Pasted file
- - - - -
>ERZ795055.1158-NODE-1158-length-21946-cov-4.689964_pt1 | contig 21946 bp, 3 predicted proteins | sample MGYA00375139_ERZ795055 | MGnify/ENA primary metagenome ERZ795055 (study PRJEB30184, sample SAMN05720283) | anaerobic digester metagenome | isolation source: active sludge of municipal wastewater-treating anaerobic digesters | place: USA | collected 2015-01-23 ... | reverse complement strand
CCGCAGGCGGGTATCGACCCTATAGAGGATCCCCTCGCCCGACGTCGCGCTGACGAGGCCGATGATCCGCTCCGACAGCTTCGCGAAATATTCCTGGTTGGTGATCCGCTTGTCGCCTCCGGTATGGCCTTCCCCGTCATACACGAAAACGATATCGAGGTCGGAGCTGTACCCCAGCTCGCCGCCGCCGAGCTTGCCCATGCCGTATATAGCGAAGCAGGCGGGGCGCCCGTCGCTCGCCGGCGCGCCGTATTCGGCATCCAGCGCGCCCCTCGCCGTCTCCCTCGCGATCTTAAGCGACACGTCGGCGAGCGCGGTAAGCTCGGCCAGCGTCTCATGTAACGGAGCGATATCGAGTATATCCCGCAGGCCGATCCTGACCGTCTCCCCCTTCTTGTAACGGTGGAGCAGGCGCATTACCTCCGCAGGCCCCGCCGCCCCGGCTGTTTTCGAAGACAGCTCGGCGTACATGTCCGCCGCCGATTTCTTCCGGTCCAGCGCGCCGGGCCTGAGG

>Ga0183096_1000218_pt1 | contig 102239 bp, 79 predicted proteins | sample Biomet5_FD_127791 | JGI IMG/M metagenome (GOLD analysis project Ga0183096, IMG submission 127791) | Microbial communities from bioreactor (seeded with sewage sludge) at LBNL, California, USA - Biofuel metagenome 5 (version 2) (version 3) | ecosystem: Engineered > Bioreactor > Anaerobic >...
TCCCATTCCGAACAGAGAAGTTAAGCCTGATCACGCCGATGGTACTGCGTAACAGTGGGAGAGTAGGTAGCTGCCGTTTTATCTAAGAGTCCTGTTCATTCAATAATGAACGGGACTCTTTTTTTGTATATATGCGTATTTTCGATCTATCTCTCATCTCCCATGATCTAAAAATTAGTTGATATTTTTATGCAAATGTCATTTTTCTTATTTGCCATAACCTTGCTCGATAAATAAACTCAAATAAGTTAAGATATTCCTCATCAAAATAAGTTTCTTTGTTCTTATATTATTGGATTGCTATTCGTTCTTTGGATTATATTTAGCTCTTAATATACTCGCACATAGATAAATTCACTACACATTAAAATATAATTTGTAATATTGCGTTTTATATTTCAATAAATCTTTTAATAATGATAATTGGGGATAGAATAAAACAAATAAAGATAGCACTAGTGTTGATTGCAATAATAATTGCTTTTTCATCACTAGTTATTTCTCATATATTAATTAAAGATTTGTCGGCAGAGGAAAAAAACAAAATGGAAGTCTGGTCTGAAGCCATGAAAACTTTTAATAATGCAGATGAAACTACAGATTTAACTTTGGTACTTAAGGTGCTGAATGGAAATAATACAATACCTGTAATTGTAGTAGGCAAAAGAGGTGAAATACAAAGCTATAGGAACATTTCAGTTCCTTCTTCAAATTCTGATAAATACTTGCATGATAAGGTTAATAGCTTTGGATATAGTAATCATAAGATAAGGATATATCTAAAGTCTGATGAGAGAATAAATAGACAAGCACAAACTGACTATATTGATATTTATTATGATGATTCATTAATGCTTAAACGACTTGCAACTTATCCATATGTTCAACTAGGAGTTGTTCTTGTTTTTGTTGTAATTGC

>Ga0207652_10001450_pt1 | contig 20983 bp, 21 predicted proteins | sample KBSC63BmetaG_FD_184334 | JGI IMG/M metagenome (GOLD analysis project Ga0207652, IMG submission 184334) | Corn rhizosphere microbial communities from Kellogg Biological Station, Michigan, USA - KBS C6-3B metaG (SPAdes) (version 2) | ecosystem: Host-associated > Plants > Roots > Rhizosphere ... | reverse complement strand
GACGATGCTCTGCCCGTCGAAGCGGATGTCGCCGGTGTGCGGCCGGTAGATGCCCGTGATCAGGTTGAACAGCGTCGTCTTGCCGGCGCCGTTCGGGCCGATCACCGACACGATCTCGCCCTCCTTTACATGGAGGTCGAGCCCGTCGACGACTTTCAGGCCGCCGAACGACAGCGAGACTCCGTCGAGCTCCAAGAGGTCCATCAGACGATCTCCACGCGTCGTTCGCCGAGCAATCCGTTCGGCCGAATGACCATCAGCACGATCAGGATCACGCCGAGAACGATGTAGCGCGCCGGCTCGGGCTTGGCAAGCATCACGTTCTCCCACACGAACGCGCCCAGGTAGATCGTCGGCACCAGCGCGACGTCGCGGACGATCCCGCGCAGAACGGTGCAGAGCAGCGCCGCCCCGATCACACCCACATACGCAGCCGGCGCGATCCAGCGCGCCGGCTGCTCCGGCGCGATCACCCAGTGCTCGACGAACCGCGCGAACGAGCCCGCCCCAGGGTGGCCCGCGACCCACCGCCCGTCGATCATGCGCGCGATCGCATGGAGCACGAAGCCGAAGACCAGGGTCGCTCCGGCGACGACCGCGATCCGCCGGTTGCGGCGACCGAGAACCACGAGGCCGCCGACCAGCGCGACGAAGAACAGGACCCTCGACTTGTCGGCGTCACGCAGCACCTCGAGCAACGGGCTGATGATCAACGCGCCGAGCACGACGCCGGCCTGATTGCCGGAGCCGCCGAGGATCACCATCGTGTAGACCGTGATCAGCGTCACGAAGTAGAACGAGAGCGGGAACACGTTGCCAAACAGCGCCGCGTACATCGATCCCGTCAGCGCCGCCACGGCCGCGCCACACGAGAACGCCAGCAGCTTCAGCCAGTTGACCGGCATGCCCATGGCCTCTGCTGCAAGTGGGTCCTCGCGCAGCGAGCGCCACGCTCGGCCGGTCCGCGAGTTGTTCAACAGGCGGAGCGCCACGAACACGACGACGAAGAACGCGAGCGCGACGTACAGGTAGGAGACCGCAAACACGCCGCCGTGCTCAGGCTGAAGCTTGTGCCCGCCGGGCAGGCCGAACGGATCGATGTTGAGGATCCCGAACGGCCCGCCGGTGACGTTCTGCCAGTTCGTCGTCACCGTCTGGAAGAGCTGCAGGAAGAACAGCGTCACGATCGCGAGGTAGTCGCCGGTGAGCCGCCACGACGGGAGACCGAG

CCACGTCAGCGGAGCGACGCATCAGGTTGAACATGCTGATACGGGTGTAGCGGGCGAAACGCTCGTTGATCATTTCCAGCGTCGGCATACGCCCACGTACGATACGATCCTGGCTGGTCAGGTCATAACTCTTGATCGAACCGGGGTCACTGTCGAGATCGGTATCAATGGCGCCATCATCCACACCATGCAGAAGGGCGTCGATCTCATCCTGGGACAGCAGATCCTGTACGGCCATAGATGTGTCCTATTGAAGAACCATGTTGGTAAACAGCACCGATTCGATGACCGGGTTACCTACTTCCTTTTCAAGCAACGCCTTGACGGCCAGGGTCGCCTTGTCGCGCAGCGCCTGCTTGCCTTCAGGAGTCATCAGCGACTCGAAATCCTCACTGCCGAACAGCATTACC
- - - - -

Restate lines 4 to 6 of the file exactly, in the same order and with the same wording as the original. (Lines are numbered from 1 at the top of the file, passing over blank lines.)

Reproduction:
TCCCATTCCGAACAGAGAAGTTAAGCCTGATCACGCCGATGGTACTGCGTAACAGTGGGAGAGTAGGTAGCTGCCGTTTTATCTAAGAGTCCTGTTCATTCAATAATGAACGGGACTCTTTTTTTGTATATATGCGTATTTTCGATCTATCTCTCATCTCCCATGATCTAAAAATTAGTTGATATTTTTATGCAAATGTCATTTTTCTTATTTGCCATAACCTTGCTCGATAAATAAACTCAAATAAGTTAAGATATTCCTCATCAAAATAAGTTTCTTTGTTCTTATATTATTGGATTGCTATTCGTTCTTTGGATTATATTTAGCTCTTAATATACTCGCACATAGATAAATTCACTACACATTAAAATATAATTTGTAATATTGCGTTTTATATTTCAATAAATCTTTTAATAATGATAATTGGGGATAGAATAAAACAAATAAAGATAGCACTAGTGTTGATTGCAATAATAATTGCTTTTTCATCACTAGTTATTTCTCATATATTAATTAAAGATTTGTCGGCAGAGGAAAAAAACAAAATGGAAGTCTGGTCTGAAGCCATGAAAACTTTTAATAATGCAGATGAAACTACAGATTTAACTTTGGTACTTAAGGTGCTGAATGGAAATAATACAATACCTGTAATTGTAGTAGGCAAAAGAGGTGAAATACAAAGCTATAGGAACATTTCAGTTCCTTCTTCAAATTCTGATAAATACTTGCATGATAAGGTTAATAGCTTTGGATATAGTAATCATAAGATAAGGATATATCTAAAGTCTGATGAGAGAATAAATAGACAAGCACAAACTGACTATATTGATATTTATTATGATGATTCATTAATGCTTAAACGACTTGCAACTTATCCATATGTTCAACTAGGAGTTGTTCTTGTTTTTGTTGTAATTGC

>Ga0207652_10001450_pt1 | contig 20983 bp, 21 predicted proteins | sample KBSC63BmetaG_FD_184334 | JGI IMG/M metagenome (GOLD analysis project Ga0207652, IMG submission 184334) | Corn rhizosphere microbial communities from Kellogg Biological Station, Michigan, USA - KBS C6-3B metaG (SPAdes) (version 2) | ecosystem: Host-associated > Plants > Roots > Rhizosphere ... | reverse complement strand
GACGATGCTCTGCCCGTCGAAGCGGATGTCGCCGGTGTGCGGCCGGTAGATGCCCGTGATCAGGTTGAACAGCGTCGTCTTGCCGGCGCCGTTCGGGCCGATCACCGACACGATCTCGCCCTCCTTTACATGGAGGTCGAGCCCGTCGACGACTTTCAGGCCGCCGAACGACAGCGAGACTCCGTCGAGCTCCAAGAGGTCCATCAGACGATCTCCACGCGTCGTTCGCCGAGCAATCCGTTCGGCCGAATGACCATCAGCACGATCAGGATCACGCCGAGAACGATGTAGCGCGCCGGCTCGGGCTTGGCAAGCATCACGTTCTCCCACACGAACGCGCCCAGGTAGATCGTCGGCACCAGCGCGACGTCGCGGACGATCCCGCGCAGAACGGTGCAGAGCAGCGCCGCCCCGATCACACCCACATACGCAGCCGGCGCGATCCAGCGCGCCGGCTGCTCCGGCGCGATCACCCAGTGCTCGACGAACCGCGCGAACGAGCCCGCCCCAGGGTGGCCCGCGACCCACCGCCCGTCGATCATGCGCGCGATCGCATGGAGCACGAAGCCGAAGACCAGGGTCGCTCCGGCGACGACCGCGATCCGCCGGTTGCGGCGACCGAGAACCACGAGGCCGCCGACCAGCGCGACGAAGAACAGGACCCTCGACTTGTCGGCGTCACGCAGCACCTCGAGCAACGGGCTGATGATCAACGCGCCGAGCACGACGCCGGCCTGATTGCCGGAGCCGCCGAGGATCACCATCGTGTAGACCGTGATCAGCGTCACGAAGTAGAACGAGAGCGGGAACACGTTGCCAAACAGCGCCGCGTACATCGATCCCGTCAGCGCCGCCACGGCCGCGCCACACGAGAACGCCAGCAGCTTCAGCCAGTTGACCGGCATGCCCATGGCCTCTGCTGCAAGTGGGTCCTCGCGCAGCGAGCGCCACGCTCGGCCGGTCCGCGAGTTGTTCAACAGGCGGAGCGCCACGAACACGACGACGAAGAACGCGAGCGCGACGTACAGGTAGGAGACCGCAAACACGCCGCCGTGCTCAGGCTGAAGCTTGTGCCCGCCGGGCAGGCCGAACGGATCGATGTTGAGGATCCCGAACGGCCCGCCGGTGACGTTCTGCCAGTTCGTCGTCACCGTCTGGAAGAGCTGCAGGAAGAACAGCGTCACGATCGCGAGGTAGTCGCCGGTGAGCCGCCACGACGGGAGACCGAG